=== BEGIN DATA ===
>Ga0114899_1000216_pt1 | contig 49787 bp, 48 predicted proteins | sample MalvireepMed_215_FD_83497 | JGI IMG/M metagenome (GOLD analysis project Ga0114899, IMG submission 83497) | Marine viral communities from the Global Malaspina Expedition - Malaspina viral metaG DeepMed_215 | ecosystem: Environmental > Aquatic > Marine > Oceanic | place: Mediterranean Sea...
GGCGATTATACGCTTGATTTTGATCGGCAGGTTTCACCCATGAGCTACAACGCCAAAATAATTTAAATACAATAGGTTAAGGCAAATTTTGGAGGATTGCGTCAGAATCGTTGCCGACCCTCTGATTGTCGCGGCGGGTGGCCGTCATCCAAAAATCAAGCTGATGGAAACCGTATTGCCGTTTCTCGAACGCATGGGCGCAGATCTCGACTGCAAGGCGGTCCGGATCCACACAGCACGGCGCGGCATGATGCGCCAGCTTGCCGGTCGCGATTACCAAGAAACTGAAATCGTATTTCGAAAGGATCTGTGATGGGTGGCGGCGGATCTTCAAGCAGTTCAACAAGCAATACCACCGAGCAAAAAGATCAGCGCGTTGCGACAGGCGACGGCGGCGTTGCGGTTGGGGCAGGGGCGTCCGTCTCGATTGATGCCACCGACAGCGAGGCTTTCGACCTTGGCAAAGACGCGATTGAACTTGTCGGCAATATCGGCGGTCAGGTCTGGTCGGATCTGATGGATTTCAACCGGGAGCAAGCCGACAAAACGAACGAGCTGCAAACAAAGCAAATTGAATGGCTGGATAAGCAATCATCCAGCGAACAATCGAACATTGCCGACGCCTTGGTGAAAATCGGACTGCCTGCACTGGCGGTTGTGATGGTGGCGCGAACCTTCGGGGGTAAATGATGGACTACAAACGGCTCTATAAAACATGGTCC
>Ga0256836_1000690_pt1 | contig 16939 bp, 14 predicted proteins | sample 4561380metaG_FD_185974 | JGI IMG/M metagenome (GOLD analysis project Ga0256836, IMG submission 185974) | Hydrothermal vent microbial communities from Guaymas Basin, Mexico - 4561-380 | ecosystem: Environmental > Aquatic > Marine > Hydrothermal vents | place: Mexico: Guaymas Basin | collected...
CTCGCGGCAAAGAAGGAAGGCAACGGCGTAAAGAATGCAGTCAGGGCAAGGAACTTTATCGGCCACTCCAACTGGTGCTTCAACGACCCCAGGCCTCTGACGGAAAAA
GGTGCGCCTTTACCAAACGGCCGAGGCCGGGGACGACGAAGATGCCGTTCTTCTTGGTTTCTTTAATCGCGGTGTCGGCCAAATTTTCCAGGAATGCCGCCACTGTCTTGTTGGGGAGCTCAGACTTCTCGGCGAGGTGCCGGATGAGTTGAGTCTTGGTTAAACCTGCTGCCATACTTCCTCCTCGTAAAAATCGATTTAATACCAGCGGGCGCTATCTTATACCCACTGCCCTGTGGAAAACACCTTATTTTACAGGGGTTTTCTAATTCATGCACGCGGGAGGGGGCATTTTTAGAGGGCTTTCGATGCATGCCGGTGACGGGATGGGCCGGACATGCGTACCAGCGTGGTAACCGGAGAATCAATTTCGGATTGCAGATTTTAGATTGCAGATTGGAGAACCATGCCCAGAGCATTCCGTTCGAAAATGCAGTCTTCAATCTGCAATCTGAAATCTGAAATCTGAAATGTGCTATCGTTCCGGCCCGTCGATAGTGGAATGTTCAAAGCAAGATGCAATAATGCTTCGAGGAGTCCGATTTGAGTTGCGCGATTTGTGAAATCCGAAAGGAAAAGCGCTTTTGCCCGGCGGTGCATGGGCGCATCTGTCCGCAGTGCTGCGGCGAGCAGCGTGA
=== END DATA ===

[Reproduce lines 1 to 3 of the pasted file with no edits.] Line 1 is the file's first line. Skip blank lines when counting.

>Ga0114899_1000216_pt1 | contig 49787 bp, 48 predicted proteins | sample MalvireepMed_215_FD_83497 | JGI IMG/M metagenome (GOLD analysis project Ga0114899, IMG submission 83497) | Marine viral communities from the Global Malaspina Expedition - Malaspina viral metaG DeepMed_215 | ecosystem: Environmental > Aquatic > Marine > Oceanic | place: Mediterranean Sea...
GGCGATTATACGCTTGATTTTGATCGGCAGGTTTCACCCATGAGCTACAACGCCAAAATAATTTAAATACAATAGGTTAAGGCAAATTTTGGAGGATTGCGTCAGAATCGTTGCCGACCCTCTGATTGTCGCGGCGGGTGGCCGTCATCCAAAAATCAAGCTGATGGAAACCGTATTGCCGTTTCTCGAACGCATGGGCGCAGATCTCGACTGCAAGGCGGTCCGGATCCACACAGCACGGCGCGGCATGATGCGCCAGCTTGCCGGTCGCGATTACCAAGAAACTGAAATCGTATTTCGAAAGGATCTGTGATGGGTGGCGGCGGATCTTCAAGCAGTTCAACAAGCAATACCACCGAGCAAAAAGATCAGCGCGTTGCGACAGGCGACGGCGGCGTTGCGGTTGGGGCAGGGGCGTCCGTCTCGATTGATGCCACCGACAGCGAGGCTTTCGACCTTGGCAAAGACGCGATTGAACTTGTCGGCAATATCGGCGGTCAGGTCTGGTCGGATCTGATGGATTTCAACCGGGAGCAAGCCGACAAAACGAACGAGCTGCAAACAAAGCAAATTGAATGGCTGGATAAGCAATCATCCAGCGAACAATCGAACATTGCCGACGCCTTGGTGAAAATCGGACTGCCTGCACTGGCGGTTGTGATGGTGGCGCGAACCTTCGGGGGTAAATGATGGACTACAAACGGCTCTATAAAACATGGTCC
>Ga0256836_1000690_pt1 | contig 16939 bp, 14 predicted proteins | sample 4561380metaG_FD_185974 | JGI IMG/M metagenome (GOLD analysis project Ga0256836, IMG submission 185974) | Hydrothermal vent microbial communities from Guaymas Basin, Mexico - 4561-380 | ecosystem: Environmental > Aquatic > Marine > Hydrothermal vents | place: Mexico: Guaymas Basin | collected...